One person should be able to lift the entire cart in a pinch. Doesnâ€™t have to be easy, but if itâ€™s over ~100 lbs, something is wrong. Especially if the isnâ€™t storage for toolboxes and batteries and snacks and water bottles and the armoire.

Thereâ€™s a JVN blog post (in the internet black hole now) featuring a hilarious exchange as they slowly realize Iâ€™m using the robot like a kick scooter instead of getting the cart.

Maybe donâ€™t go that far, but consider integrating a shopping cart handle into your robots.

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Something that hasnâ€™t been brought up yet: small carts are likely to have field access this year (unless theyâ€™re unsafe). Iâ€™d have to find the blog post for exact size limits. But a small light cart that can hold a robot may be worth looking into.

My cart requirements, no particular order:
-single person to move
-hold varying 150lb robots over the years
-carry some selection of tools and at least one spare battery
-easy to transport, either in one piece or by quick disassembly

Optional: include dedicated spot for driver station (becomes mandatory if driver station is unwieldy)
Optional: be under field fit size.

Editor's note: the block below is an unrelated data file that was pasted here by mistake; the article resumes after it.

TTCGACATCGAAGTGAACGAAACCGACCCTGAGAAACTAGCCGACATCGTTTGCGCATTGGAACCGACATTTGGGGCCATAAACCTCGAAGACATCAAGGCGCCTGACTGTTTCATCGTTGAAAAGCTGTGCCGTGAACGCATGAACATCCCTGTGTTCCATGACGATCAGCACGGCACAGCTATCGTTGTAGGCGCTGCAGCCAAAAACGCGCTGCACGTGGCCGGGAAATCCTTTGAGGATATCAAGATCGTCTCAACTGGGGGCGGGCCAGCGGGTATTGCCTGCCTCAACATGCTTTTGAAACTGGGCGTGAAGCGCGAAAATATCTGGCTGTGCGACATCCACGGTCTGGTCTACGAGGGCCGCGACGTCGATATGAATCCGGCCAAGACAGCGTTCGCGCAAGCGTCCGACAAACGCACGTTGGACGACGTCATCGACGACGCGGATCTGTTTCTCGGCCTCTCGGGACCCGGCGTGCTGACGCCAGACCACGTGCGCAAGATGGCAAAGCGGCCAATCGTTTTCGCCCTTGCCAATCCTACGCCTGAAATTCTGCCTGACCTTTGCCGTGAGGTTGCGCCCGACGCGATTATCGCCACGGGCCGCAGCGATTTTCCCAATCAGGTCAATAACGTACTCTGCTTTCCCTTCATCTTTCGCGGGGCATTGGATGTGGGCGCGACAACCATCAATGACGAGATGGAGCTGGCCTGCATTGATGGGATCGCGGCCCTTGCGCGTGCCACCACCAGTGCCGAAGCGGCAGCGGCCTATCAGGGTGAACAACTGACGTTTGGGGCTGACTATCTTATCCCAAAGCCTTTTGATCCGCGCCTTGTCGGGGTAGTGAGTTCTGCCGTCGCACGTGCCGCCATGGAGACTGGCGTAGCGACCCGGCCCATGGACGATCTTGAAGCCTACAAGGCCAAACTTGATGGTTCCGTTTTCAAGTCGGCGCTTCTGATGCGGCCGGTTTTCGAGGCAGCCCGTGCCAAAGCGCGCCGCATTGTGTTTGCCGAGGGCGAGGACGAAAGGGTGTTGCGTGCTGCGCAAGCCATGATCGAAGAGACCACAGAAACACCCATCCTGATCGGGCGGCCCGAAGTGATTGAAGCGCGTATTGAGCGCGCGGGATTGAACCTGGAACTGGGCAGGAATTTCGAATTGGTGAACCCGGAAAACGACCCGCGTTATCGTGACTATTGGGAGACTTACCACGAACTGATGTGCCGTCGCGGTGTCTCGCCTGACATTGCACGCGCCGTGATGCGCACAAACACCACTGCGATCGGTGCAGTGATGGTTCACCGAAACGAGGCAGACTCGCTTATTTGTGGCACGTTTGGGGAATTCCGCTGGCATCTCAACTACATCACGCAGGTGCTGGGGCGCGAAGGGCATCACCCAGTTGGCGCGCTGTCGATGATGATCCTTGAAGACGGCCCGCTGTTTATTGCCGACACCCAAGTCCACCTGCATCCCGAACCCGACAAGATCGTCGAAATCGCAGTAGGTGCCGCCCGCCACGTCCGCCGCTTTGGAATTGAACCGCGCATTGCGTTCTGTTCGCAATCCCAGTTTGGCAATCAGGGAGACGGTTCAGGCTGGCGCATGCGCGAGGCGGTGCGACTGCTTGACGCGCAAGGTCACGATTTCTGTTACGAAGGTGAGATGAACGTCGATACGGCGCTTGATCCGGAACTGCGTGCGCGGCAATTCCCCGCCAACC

I went exactly where @gerthworm did. The ideal robot cart would be made out of that infinitely rigid massless stuff in all the high school and freshman physics textbook problems. Really ideally, it should instantly fold up into something small enough to put in your pocket, like Jane Jetsonâ€™s â€ścarâ€ť. Just big enough so you donâ€™t lose it.

More seriously, treat this like any engineering challenge (like your robot, hopefully!). Define and prioritize your requirements. Examples might include (in rough order from near certain to far less so):

• Carry the Robot
• Be small enough to get on the field with the new rules, or at least small enough to fit through doors and into the pit with the robot on it.
• Carry the driver station
• Carry a spare battery (or two)
• Carry a (hopefully small) set of important tools
• Be budget friendly (includes both money and time/energy).